Obviously, it would make for easier intelligibility if the term cultural diplomacy were reserved for its first-order meaning, and if cultural relations were applied generally to the execution and to the craft. The second-order meaning of cultural diplomacy could then be abandoned to the archives, where it figures prominently in documented history. In effect, this is the tendency that is at work. But to postulate its fulfilment at present would be to presume too far on the intention of all modern states to handle their cultural representation objectively and not to link it inexorably with national interest. After all, cultural diplomacy is probably still the only realizable mode for countries that have not been able to evolve beyond a high degree of government control.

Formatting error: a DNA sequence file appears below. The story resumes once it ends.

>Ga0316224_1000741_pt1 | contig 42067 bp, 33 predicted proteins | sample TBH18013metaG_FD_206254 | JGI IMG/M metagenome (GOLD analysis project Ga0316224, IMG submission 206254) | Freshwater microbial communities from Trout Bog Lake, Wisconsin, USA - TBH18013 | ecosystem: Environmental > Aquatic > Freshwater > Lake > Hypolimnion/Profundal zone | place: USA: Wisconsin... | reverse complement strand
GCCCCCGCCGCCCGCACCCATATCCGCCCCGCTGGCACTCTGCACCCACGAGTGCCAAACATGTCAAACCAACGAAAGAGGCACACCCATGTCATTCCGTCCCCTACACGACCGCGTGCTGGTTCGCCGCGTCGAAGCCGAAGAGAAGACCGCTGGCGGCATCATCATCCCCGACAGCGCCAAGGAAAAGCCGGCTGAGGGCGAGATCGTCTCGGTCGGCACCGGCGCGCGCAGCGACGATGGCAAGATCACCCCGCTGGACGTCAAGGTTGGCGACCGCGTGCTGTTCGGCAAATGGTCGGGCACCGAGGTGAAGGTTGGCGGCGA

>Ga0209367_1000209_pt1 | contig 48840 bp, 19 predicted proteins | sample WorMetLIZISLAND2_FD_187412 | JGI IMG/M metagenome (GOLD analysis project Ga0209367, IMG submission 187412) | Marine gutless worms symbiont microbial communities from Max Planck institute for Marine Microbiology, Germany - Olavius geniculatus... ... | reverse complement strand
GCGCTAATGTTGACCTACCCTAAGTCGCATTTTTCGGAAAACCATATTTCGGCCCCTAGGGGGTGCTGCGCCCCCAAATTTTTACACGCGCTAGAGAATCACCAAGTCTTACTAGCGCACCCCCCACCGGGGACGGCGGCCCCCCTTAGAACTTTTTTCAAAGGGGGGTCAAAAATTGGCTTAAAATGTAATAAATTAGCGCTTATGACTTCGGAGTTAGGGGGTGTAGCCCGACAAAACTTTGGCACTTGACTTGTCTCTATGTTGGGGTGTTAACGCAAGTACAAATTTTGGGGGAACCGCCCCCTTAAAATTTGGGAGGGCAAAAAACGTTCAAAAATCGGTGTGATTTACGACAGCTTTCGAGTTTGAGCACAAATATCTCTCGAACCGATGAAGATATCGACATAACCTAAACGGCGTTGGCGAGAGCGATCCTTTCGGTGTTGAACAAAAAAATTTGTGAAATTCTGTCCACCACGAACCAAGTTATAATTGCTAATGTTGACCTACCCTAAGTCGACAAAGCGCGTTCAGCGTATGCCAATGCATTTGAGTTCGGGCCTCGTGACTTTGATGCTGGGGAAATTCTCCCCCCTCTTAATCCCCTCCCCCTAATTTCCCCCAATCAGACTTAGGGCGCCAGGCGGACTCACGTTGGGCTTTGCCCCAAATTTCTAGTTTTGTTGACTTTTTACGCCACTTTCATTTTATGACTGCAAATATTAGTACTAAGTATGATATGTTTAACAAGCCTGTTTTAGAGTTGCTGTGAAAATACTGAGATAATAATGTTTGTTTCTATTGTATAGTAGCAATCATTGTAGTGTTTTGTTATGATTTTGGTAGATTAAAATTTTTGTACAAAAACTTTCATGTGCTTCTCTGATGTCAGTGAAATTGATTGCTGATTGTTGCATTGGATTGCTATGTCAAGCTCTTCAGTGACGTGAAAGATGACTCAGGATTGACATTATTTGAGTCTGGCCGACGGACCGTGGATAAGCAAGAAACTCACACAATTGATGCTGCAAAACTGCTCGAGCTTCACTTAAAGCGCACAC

The boycott belongs to cultural diplomacy. It is an expression of political animus. For instance, the cultural boycott placed by Western democracies on the Soviet Union after its invasion of Afghanistan in 1979 and on Poland after its imposition of military rule in 1980 is a short-term political response. It is based on the calculation that a greater effect will be achieved in the boycotted country, and before world opinion, by restriction than by the maintenance of normal cultural relations as a projection of alternative and presumably superior values. Normally, boycotts of this kind involve the suspension of major cultural events rather than the cessation of routine exchange programmes; they are therefore more declamatory than fundamental, the equivalent of the withdrawal of ambassadors rather than the rupture of diplomatic relations. The desirability and efficacy of boycotts can be debated from various points of view. But it is clear that the political motivation, however justified in its own terms, is alien to the spirit of cultural relations, since these operate on a longer time-scale and different wavelength. Admittedly, it might be the case, though it usually is not, that society at large in the sending country would not tolerate more than a minimal level of cultural activity towards a state that has offended against international law or the accepted code of conduct. Then it would be appropriate to cultural relations for more than obligatory activities to be frozen. Indeed, the executors, whether artists or whatever, might refuse their services for reasons of conscience. But in general the cultural boycott is politically motivated and unwelcome to the executors, who as members of elite groups value professional contacts abroad and do not wish them to go by default. For just as cultural relations can continue through nongovernmental agencies in countries with which diplomatic relations have been broken off, so they can remain a vehicle for longer-term understanding between peoples, even when hostility between their governments finds its natural political expression in the way in which diplomacy and trade are restricted. Indeed, the citizens of the offending state may use their response to visiting cultural events as a means of indirectly expressing their own condemnation of their government's actions. The acclamation that artists from the free world receive in totalitarian countries is often fuelled by protest.